The holidays have a way of stirring up and dropping off a parade of feelings at our doorstep—ranging from joy and excitement to anxiety and dread.
The “most wonderful time of the year,” spanning the months of November through January, can leave many feeling increased levels of stress or pressure to look or act a certain way. For others, the season can bring up past trauma or increase feelings of loneliness.
To say the holidays are a stressful time would be an understatement.
For many, the holidays are also a time when one’s mental health journey is put to the test.
Identifying holiday triggers is crucially important for our own well-being. With a few practical tips, we can redefine what the holiday season means to us for years and years to come.
Here are a few commonly experienced holiday triggers and some helpful ways to combat the negative emotions or feelings they bring up:
Common Holiday Triggers
With rows of shiny decor dominating our vision, a jam-packed calendar with no breathing room in sight, and a surplus of over-time hours ahead to ensure we fulfill our gift-giving duties, it’s no wonder the holidays can induce quite the fight-or-flight response, oftentimes causing an assortment of painful memories to make their way to the surface.
When using the word ‘trigger,’ we refer to both the internal and external forces that influence our mind and body. Encountering triggers may make an individual more susceptible to emotional imbalances, or conflict, and more at-risk of relapse.
Whether you’re experiencing symptoms of anxiety or depression or another mental health condition around the approaching holiday season, here are some common holiday triggers you’ll want to be aware of and prepare for:
- Increased Stress and Expectations: Between choosing which family member’s gathering to attend after years of unresolved conflict and finding ways to successfully dodge the uncomfortable conversations that arise at the dinner table, it’s without question how this time of year can increase stress levels and leaves us feeling pressured to meet the expectations of others.
- Financial Strain: Gift-giving no longer means just exchanging with close family or friends. Nowadays, it’s not uncommon to see the financial component of the holiday season crossing over to the professional world as well; between Secret Santa, grab-bags, office potlucks and fancy parties, investing financially towards all holiday-themed activities can be exhausting—especially for our wallets.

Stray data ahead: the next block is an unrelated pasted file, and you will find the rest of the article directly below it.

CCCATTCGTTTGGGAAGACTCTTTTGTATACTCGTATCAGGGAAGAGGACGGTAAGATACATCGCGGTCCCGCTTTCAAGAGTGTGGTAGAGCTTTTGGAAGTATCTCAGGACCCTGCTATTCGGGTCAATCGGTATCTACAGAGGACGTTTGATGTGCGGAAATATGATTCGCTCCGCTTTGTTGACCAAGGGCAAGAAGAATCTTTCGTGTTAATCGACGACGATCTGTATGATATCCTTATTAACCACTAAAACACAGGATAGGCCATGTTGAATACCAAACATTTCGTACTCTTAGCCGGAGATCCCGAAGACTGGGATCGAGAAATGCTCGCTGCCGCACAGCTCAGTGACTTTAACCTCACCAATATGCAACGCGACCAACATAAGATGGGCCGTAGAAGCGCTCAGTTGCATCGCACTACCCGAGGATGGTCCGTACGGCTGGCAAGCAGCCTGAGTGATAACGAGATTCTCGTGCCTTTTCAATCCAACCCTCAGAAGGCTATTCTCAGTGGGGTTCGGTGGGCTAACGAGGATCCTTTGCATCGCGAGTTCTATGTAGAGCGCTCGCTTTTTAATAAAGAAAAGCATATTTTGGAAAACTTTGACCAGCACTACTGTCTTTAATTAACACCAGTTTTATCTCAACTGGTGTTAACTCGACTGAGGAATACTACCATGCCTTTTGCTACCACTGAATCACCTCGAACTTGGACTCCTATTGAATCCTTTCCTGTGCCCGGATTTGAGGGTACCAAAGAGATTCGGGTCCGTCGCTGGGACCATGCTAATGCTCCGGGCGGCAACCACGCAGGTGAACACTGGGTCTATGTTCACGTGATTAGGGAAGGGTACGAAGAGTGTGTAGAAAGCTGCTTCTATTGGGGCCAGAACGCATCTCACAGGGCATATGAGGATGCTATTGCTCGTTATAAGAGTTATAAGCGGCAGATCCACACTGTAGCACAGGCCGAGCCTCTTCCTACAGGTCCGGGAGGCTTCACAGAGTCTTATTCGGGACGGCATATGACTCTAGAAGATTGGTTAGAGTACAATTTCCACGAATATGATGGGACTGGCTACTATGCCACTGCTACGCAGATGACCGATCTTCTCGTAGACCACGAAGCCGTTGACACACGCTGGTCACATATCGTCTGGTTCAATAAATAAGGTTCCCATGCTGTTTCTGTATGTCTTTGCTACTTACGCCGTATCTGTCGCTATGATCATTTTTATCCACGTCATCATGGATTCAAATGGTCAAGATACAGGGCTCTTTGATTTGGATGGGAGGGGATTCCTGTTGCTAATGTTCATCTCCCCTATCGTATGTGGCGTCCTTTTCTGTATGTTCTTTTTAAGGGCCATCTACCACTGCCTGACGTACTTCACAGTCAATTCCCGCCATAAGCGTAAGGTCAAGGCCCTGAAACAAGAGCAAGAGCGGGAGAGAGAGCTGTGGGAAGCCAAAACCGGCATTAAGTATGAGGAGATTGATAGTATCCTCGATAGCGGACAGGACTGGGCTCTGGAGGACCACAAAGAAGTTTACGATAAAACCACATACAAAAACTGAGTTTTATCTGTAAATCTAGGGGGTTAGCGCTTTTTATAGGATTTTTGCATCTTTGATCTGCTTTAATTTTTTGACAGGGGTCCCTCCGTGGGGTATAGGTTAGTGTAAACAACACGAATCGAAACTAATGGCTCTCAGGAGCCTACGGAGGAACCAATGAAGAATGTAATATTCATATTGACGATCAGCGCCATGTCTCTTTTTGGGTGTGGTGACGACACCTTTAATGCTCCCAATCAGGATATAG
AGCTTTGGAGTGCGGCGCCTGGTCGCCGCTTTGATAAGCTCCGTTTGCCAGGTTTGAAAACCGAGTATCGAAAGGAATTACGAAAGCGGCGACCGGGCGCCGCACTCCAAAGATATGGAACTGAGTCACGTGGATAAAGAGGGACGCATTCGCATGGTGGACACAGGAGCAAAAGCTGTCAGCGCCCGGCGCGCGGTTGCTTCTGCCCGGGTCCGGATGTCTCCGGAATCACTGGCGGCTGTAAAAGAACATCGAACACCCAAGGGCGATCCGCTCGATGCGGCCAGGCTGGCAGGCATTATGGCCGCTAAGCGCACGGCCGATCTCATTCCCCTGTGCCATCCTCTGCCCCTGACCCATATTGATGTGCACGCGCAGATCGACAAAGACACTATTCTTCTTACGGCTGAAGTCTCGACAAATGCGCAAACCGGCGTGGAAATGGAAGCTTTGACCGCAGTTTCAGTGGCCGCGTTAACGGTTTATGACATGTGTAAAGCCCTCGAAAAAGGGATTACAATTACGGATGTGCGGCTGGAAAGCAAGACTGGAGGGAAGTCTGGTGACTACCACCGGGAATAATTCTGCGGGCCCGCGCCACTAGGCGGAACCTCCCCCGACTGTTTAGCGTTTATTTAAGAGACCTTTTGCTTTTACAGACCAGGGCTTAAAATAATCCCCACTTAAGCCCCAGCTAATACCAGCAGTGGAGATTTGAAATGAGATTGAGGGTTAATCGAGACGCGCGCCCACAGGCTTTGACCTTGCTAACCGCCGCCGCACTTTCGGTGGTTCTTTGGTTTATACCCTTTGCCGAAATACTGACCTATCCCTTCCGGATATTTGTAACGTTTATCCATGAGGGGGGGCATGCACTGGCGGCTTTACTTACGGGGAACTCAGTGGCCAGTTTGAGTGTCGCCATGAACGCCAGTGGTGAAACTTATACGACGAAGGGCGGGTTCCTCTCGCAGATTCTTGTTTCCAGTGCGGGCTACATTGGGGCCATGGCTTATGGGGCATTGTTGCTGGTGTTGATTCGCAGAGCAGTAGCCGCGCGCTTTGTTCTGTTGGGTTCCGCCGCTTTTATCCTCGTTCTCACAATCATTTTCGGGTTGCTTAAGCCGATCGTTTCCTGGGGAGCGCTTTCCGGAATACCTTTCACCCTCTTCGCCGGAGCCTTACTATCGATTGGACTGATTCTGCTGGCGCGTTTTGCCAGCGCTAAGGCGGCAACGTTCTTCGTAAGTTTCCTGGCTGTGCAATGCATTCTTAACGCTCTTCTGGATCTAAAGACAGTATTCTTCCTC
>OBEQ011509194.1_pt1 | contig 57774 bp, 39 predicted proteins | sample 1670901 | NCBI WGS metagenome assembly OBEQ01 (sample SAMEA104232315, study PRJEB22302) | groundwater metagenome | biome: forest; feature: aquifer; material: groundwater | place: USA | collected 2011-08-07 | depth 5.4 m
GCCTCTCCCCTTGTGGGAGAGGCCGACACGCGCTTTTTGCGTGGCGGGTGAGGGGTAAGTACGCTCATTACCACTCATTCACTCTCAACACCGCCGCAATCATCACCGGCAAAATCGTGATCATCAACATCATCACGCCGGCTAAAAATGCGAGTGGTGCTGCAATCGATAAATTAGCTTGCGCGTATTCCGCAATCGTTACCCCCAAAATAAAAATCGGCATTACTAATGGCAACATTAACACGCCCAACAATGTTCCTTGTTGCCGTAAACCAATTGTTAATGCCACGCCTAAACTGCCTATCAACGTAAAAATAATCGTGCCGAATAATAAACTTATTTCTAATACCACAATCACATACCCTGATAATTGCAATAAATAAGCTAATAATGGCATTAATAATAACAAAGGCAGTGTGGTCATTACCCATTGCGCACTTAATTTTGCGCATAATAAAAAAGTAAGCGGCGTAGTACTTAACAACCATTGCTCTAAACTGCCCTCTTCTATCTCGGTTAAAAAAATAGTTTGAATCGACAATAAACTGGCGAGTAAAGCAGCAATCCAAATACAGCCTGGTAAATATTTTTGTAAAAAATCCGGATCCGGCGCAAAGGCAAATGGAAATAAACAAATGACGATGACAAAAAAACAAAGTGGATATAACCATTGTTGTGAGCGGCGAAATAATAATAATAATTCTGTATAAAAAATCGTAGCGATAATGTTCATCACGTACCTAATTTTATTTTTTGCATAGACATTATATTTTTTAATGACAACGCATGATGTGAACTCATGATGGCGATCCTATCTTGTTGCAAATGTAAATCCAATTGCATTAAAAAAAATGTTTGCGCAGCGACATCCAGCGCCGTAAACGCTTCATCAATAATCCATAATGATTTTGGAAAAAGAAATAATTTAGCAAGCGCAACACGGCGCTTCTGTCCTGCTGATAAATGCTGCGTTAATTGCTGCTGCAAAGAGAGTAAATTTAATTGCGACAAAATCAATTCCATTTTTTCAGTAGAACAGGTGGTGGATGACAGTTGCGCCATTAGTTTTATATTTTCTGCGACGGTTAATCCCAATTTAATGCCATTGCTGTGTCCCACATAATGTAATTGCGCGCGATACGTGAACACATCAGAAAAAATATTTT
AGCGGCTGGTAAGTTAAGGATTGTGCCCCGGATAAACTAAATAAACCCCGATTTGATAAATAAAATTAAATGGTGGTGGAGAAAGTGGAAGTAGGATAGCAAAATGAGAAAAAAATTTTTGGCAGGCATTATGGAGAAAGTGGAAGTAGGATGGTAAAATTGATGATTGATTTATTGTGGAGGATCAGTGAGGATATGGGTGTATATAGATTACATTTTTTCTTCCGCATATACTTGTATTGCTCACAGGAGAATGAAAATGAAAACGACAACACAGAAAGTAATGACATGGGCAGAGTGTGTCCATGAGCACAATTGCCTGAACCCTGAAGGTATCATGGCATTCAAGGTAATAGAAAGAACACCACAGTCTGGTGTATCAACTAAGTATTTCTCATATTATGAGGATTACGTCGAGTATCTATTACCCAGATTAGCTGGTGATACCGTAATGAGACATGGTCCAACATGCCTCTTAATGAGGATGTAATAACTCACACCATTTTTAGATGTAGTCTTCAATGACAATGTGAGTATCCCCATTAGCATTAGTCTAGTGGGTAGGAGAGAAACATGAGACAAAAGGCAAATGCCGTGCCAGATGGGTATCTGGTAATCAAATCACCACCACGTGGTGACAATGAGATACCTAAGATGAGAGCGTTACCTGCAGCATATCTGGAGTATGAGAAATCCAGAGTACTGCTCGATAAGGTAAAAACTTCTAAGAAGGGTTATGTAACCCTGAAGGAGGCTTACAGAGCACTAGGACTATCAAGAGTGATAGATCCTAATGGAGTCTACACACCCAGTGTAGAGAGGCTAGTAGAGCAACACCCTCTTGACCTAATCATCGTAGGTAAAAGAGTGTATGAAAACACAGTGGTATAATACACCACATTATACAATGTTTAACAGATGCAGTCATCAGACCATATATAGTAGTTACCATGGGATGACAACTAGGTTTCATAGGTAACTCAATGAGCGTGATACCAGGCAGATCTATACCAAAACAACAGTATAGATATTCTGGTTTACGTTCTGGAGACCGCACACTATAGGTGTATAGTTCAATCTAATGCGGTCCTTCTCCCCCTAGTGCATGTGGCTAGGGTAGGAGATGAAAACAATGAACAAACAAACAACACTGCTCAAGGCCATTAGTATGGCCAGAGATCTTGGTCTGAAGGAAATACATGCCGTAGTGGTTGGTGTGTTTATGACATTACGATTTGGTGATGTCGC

- Time Management Concerns: Outside of the strong financial burden felt by many, this is the time of year when we question how 24 hours in the day can vanish so quickly. With new responsibilities, deadlines and events lined up at our door, balancing work, family, friends, and other previous engagements is even more challenging the normal.
- Mental Health Struggles: For individuals who have anxiety, depression, or other mental health conditions, certain interactions and experiences during this season can be more harmful than helpful. While it’s important to stay connected with the people we trust and care about, individuals may feel pressured to hide their symptoms or to alleviate symptoms in an unhealthy way during the holidays.
While the holiday season is a vulnerable time for many, identifying and understanding personal triggers with the help of a trained professional can make a great impact on your health and well-being all year round.
Ways to Cope with Holiday Stress
If you know the holidays have a tendency to take a toll on you, physically or emotionally, it’s important to stay proactive and find ways to cope with holiday stress before these feelings start building up. Here are a few tips:
- Feel your feelings – don’t repress them. Positive or negative, your feelings are still valid, even during the festive season.
- Connect with those you trust and feel comfortable with. A support system is always important, but especially during a time of year that can feel isolating to many.
- Practice empathy and compassion for yourself and others. Give yourself grace when you need it, and remember that everyone around you may also have their own struggles.
- Try not to set unrealistic expectations of yourself (or feel pressured to succumb to those of others). Establish your boundaries and don’t be afraid to say no.
- Set a schedule for shopping, cooking, and activities. Making a to-do list can help you visualize and manage your time when you’ve got a million things on your plate.
- Continue healthy habits. It’s always okay to indulge in some of the season’s treats, but don’t forget to keep your mental and physical health a priority.
- Make time for self-care daily (even if only for a few minutes). You’ll feel better prepared to handle everything else when you take some time for yourself first.
- Adopt one or two grounding exercises that work for you (deep breathing, visualization, experimenting with essential oils, stretching or yoga).
- Seek help and support from a trained mental health professional if you need to. Don’t be afraid or feel guilty about needing extra help during this time of year. You don’t have to go through the holiday season alone.
Mayo Foundation for Medical Education and Research. (2020, December 11). Tips for coping with Holiday Stress. Mayo Clinic. https://www.mayoclinic.org/healthy-lifestyle/stress-management/in-depth/stress/art-20047544.